Djibouti -- Geography --
Official Name: Republic of Djibouti
Capital City: Djibouti
Area: 23 200 sq km
Country Population: 864 000 (2009)
Languages: Arabic and French
Official Currency: Franc (DJF)
Religions: Islam 94% , Christian 6%
Djibouti lies in Northeast Africa on the Gulf of Aden at the southern entrance to the Red Sea. It has 314 km (195 mi) of coastline and shares a 113 km (70 mi) border with Eritrea, 337 km (209 mi) with Ethiopia and 58 km (36 mi) with Somalia (total 506 km/314 mi). The country is mainly a stony semidesert, with scattered plateaus and highlands. It has an area of 8,900 square miles (23,051 km2).
Djibouti -- History --
The history of Djibouti is recorded in poetry, songs, and folklore of its nomadic people and goes back
thousands of years to a time when Djiboutians traded hides and skins for the perfumes and spices of ancient Egypt,
India, and China. Through close contacts with the Arabian peninsula for more than 1 000 years, the Somali and Afar ethnic groups in this region became among the first on the African continent to adopt Islam.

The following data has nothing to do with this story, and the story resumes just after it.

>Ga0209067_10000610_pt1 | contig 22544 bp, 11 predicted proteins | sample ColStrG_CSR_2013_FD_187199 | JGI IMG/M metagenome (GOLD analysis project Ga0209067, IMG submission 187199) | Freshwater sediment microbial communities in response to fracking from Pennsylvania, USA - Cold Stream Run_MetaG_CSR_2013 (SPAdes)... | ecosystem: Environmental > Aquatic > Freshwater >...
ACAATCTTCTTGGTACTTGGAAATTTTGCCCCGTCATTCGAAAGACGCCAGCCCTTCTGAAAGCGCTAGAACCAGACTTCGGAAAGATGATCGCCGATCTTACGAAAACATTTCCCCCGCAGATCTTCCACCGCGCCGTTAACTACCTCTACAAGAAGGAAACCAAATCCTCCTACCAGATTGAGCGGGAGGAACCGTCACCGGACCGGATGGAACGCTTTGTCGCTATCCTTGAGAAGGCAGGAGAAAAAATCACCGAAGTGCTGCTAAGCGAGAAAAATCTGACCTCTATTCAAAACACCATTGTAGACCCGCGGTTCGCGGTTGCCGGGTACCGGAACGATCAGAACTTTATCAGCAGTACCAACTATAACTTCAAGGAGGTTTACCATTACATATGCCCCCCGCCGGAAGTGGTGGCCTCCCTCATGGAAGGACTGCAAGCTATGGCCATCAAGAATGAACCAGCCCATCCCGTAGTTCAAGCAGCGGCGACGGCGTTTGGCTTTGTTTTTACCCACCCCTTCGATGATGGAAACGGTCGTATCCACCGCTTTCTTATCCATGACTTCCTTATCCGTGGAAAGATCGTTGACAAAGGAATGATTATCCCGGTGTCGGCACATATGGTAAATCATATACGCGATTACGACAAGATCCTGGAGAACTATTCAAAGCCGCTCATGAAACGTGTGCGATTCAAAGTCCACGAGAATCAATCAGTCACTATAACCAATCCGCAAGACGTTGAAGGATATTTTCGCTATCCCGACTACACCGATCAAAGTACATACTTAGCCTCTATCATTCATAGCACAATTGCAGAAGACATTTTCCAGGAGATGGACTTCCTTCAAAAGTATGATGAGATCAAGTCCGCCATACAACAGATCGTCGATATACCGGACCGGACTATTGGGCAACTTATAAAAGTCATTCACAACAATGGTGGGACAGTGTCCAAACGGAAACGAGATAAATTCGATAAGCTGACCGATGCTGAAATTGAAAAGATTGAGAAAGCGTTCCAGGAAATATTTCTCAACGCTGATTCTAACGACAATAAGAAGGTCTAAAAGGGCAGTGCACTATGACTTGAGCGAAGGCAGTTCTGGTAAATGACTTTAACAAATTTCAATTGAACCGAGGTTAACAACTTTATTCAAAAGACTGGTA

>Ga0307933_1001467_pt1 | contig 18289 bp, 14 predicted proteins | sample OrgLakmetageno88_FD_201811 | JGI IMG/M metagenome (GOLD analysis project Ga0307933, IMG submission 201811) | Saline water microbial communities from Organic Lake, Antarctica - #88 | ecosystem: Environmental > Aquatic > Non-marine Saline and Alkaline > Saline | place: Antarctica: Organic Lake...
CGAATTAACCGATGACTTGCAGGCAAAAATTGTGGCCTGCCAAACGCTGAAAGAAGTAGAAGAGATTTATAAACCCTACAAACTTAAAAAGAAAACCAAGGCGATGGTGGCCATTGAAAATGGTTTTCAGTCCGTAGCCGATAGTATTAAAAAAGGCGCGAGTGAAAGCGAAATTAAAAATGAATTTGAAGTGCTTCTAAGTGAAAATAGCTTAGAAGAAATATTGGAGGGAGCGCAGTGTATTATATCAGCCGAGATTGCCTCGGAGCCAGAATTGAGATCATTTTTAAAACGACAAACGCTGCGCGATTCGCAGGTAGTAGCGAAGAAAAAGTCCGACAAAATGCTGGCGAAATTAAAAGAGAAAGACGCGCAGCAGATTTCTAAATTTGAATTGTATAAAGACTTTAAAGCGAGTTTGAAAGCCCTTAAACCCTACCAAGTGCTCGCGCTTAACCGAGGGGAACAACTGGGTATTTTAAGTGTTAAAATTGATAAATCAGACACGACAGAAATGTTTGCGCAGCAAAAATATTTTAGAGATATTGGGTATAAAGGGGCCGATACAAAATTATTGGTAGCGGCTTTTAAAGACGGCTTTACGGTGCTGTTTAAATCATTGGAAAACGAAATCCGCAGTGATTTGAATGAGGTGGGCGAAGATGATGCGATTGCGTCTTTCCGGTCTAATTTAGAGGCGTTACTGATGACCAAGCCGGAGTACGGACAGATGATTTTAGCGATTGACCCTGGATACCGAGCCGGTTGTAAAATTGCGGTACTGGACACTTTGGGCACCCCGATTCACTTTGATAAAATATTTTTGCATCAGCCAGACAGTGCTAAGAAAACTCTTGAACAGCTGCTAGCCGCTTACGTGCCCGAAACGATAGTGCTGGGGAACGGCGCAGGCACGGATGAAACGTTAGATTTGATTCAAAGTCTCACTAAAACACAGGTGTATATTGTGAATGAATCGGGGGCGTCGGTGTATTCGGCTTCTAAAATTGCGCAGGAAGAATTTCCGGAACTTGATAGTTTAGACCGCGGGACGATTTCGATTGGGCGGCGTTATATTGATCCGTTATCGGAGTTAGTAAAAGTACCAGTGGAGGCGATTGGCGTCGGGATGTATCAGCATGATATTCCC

French interest developed in the nineteenth century when the area was ruled by the sultan of Raheita, Tadjoura and Gobaad. The French bought the anchorage of Obock in 1862 and expanded it eventually to a colony called French Somaliland with essentially the current boundaries. In 1967, the area became the French Territory of the Afars and the Issas.
The Republic of Djibouti gained its independence from France on June 27, 1977. Djibouti is a Somali, Afar and Muslim
country, which regularly takes part in Islamic affairs as well as Arab meetings.
Djibouti -- Economy --
The economy of Djibouti is based on service activities connected with the country's strategic location and status
as a free trade zone in northeast Africa. Two-thirds of the inhabitants live in the capital city, the remainder being mostly nomadic herders. Scant rainfall limits crop production to fruits and vegetables, and most food must be imported.
In April 2005, the United Nations World Food Programme warned that 30 000 people in Djibouti face serious food shortages following three years of poor rains.
Djibouti provides services as both a transit port for the region and an international transshipment and refueling center. It has few natural resources and little industry. The nation is, therefore, heavily dependent on foreign assistance to help support its balance of payments and to finance development projects. Daniel R. Sutton, an American salt miner, is also overseeing some $70 million operation to industrialize the collection of Djibouti’s plentiful salt in the Region Lake Asal.